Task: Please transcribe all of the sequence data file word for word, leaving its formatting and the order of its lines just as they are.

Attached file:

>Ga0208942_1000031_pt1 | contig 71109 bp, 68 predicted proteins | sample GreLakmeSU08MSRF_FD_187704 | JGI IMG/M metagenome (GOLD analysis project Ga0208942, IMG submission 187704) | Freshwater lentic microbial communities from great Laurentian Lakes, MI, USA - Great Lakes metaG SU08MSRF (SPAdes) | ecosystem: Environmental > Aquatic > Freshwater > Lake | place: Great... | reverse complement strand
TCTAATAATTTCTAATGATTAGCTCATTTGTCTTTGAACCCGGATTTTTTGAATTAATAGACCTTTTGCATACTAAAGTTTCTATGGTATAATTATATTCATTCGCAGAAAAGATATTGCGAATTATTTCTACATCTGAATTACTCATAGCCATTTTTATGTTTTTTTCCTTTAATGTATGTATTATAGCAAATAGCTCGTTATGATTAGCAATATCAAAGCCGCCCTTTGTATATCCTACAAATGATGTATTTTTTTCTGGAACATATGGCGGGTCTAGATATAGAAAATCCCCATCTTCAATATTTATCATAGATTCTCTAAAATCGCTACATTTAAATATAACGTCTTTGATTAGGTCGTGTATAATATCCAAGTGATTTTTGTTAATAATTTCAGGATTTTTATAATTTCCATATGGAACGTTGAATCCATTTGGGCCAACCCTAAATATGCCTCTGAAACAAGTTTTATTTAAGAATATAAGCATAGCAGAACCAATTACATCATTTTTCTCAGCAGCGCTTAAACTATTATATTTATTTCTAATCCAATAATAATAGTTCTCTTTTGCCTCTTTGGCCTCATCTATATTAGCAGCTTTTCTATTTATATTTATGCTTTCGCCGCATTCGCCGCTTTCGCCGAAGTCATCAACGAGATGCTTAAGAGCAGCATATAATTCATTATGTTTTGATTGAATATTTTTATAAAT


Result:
>Ga0208942_1000031_pt1 | contig 71109 bp, 68 predicted proteins | sample GreLakmeSU08MSRF_FD_187704 | JGI IMG/M metagenome (GOLD analysis project Ga0208942, IMG submission 187704) | Freshwater lentic microbial communities from great Laurentian Lakes, MI, USA - Great Lakes metaG SU08MSRF (SPAdes) | ecosystem: Environmental > Aquatic > Freshwater > Lake | place: Great... | reverse complement strand
TCTAATAATTTCTAATGATTAGCTCATTTGTCTTTGAACCCGGATTTTTTGAATTAATAGACCTTTTGCATACTAAAGTTTCTATGGTATAATTATATTCATTCGCAGAAAAGATATTGCGAATTATTTCTACATCTGAATTACTCATAGCCATTTTTATGTTTTTTTCCTTTAATGTATGTATTATAGCAAATAGCTCGTTATGATTAGCAATATCAAAGCCGCCCTTTGTATATCCTACAAATGATGTATTTTTTTCTGGAACATATGGCGGGTCTAGATATAGAAAATCCCCATCTTCAATATTTATCATAGATTCTCTAAAATCGCTACATTTAAATATAACGTCTTTGATTAGGTCGTGTATAATATCCAAGTGATTTTTGTTAATAATTTCAGGATTTTTATAATTTCCATATGGAACGTTGAATCCATTTGGGCCAACCCTAAATATGCCTCTGAAACAAGTTTTATTTAAGAATATAAGCATAGCAGAACCAATTACATCATTTTTCTCAGCAGCGCTTAAACTATTATATTTATTTCTAATCCAATAATAATAGTTCTCTTTTGCCTCTTTGGCCTCATCTATATTAGCAGCTTTTCTATTTATATTTATGCTTTCGCCGCATTCGCCGCTTTCGCCGAAGTCATCAACGAGATGCTTAAGAGCAGCATATAATTCATTATGTTTTGATTGAATATTTTTATAAAT